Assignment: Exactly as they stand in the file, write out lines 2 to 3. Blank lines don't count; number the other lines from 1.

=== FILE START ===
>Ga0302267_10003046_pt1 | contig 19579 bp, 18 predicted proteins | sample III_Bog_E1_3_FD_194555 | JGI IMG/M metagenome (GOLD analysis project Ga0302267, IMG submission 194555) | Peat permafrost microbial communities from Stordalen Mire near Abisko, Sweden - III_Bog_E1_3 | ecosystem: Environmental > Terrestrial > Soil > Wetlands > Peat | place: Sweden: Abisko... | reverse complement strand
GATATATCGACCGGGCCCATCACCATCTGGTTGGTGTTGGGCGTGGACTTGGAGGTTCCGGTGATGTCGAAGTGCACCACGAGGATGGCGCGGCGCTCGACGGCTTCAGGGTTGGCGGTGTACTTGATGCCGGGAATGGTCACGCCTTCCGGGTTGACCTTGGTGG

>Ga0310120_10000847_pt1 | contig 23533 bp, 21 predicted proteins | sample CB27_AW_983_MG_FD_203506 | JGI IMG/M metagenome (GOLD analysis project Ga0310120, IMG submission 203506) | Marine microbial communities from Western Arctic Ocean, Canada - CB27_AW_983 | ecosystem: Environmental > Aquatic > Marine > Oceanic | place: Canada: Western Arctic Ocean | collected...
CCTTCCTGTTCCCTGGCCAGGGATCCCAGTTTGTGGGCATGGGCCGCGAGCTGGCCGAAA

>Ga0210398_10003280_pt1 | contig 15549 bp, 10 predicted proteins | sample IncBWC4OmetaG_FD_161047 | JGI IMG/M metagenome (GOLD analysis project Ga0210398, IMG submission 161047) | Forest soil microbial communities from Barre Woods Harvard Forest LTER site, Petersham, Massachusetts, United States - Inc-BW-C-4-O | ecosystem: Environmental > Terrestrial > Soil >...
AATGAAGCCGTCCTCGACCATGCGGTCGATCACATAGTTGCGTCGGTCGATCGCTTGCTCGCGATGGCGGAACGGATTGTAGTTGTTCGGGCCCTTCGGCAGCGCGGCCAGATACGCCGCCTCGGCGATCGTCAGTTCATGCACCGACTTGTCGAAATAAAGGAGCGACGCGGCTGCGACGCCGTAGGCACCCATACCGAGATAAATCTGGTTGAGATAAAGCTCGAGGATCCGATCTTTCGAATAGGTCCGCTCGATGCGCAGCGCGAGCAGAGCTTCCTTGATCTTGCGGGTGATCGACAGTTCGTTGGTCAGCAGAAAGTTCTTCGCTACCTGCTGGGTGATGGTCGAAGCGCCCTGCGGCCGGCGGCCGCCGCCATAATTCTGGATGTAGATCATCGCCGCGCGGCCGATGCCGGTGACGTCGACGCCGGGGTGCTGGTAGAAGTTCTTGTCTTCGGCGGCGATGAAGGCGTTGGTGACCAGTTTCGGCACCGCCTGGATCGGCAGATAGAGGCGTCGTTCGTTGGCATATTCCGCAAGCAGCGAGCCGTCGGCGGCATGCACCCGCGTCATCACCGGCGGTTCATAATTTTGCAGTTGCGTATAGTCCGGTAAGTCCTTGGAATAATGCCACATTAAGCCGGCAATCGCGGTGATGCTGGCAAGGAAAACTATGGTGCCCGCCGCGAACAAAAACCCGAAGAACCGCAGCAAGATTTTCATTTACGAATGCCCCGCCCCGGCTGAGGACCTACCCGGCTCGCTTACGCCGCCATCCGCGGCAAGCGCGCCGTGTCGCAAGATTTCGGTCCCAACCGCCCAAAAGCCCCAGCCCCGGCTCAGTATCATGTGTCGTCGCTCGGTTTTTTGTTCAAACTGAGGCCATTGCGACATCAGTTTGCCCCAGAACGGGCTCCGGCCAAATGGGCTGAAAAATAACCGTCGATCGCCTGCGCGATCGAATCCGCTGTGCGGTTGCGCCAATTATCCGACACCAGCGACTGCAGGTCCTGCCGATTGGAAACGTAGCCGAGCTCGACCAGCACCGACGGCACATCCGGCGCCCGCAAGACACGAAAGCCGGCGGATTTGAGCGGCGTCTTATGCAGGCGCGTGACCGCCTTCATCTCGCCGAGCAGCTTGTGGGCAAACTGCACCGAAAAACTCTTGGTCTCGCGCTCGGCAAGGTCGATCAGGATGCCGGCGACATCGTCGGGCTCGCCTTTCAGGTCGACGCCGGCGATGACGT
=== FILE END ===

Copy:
GATATATCGACCGGGCCCATCACCATCTGGTTGGTGTTGGGCGTGGACTTGGAGGTTCCGGTGATGTCGAAGTGCACCACGAGGATGGCGCGGCGCTCGACGGCTTCAGGGTTGGCGGTGTACTTGATGCCGGGAATGGTCACGCCTTCCGGGTTGACCTTGGTGG

>Ga0310120_10000847_pt1 | contig 23533 bp, 21 predicted proteins | sample CB27_AW_983_MG_FD_203506 | JGI IMG/M metagenome (GOLD analysis project Ga0310120, IMG submission 203506) | Marine microbial communities from Western Arctic Ocean, Canada - CB27_AW_983 | ecosystem: Environmental > Aquatic > Marine > Oceanic | place: Canada: Western Arctic Ocean | collected...